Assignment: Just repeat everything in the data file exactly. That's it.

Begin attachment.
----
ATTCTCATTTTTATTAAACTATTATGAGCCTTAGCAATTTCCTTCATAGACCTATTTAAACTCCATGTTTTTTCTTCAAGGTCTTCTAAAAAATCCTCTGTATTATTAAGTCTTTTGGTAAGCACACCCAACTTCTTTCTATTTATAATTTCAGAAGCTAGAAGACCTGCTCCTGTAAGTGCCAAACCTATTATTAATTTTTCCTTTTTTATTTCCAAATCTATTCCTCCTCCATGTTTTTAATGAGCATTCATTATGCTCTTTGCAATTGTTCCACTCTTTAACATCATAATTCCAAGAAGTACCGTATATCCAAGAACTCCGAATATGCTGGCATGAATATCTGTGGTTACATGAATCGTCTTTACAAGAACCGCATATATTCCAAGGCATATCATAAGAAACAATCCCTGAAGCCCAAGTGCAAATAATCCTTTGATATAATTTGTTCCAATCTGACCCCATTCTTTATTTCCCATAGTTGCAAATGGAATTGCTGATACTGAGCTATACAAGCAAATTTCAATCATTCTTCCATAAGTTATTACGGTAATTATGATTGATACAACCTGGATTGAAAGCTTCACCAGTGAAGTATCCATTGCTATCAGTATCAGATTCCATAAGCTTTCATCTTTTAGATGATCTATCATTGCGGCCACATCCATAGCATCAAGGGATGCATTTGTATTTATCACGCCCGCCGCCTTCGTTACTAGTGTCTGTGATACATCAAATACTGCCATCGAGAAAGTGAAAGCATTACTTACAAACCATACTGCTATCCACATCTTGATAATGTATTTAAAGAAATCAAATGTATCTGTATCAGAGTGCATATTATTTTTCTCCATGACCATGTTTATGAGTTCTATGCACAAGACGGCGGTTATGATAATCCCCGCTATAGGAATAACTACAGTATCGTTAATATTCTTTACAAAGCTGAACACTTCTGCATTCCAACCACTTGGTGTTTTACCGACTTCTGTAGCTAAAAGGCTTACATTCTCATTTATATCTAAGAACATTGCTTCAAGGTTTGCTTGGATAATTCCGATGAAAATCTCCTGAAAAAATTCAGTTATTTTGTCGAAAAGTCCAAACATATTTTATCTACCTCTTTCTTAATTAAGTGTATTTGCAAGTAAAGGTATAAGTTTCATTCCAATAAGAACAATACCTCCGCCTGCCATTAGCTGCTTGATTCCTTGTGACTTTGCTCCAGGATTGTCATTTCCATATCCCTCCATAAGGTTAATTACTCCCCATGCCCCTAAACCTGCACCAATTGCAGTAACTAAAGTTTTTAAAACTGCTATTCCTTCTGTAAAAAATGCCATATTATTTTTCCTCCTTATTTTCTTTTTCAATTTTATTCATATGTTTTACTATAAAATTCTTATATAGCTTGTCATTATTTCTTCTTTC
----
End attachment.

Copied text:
ATTCTCATTTTTATTAAACTATTATGAGCCTTAGCAATTTCCTTCATAGACCTATTTAAACTCCATGTTTTTTCTTCAAGGTCTTCTAAAAAATCCTCTGTATTATTAAGTCTTTTGGTAAGCACACCCAACTTCTTTCTATTTATAATTTCAGAAGCTAGAAGACCTGCTCCTGTAAGTGCCAAACCTATTATTAATTTTTCCTTTTTTATTTCCAAATCTATTCCTCCTCCATGTTTTTAATGAGCATTCATTATGCTCTTTGCAATTGTTCCACTCTTTAACATCATAATTCCAAGAAGTACCGTATATCCAAGAACTCCGAATATGCTGGCATGAATATCTGTGGTTACATGAATCGTCTTTACAAGAACCGCATATATTCCAAGGCATATCATAAGAAACAATCCCTGAAGCCCAAGTGCAAATAATCCTTTGATATAATTTGTTCCAATCTGACCCCATTCTTTATTTCCCATAGTTGCAAATGGAATTGCTGATACTGAGCTATACAAGCAAATTTCAATCATTCTTCCATAAGTTATTACGGTAATTATGATTGATACAACCTGGATTGAAAGCTTCACCAGTGAAGTATCCATTGCTATCAGTATCAGATTCCATAAGCTTTCATCTTTTAGATGATCTATCATTGCGGCCACATCCATAGCATCAAGGGATGCATTTGTATTTATCACGCCCGCCGCCTTCGTTACTAGTGTCTGTGATACATCAAATACTGCCATCGAGAAAGTGAAAGCATTACTTACAAACCATACTGCTATCCACATCTTGATAATGTATTTAAAGAAATCAAATGTATCTGTATCAGAGTGCATATTATTTTTCTCCATGACCATGTTTATGAGTTCTATGCACAAGACGGCGGTTATGATAATCCCCGCTATAGGAATAACTACAGTATCGTTAATATTCTTTACAAAGCTGAACACTTCTGCATTCCAACCACTTGGTGTTTTACCGACTTCTGTAGCTAAAAGGCTTACATTCTCATTTATATCTAAGAACATTGCTTCAAGGTTTGCTTGGATAATTCCGATGAAAATCTCCTGAAAAAATTCAGTTATTTTGTCGAAAAGTCCAAACATATTTTATCTACCTCTTTCTTAATTAAGTGTATTTGCAAGTAAAGGTATAAGTTTCATTCCAATAAGAACAATACCTCCGCCTGCCATTAGCTGCTTGATTCCTTGTGACTTTGCTCCAGGATTGTCATTTCCATATCCCTCCATAAGGTTAATTACTCCCCATGCCCCTAAACCTGCACCAATTGCAGTAACTAAAGTTTTTAAAACTGCTATTCCTTCTGTAAAAAATGCCATATTATTTTTCCTCCTTATTTTCTTTTTCAATTTTATTCATATGTTTTACTATAAAATTCTTATATAGCTTGTCATTATTTCTTCTTTC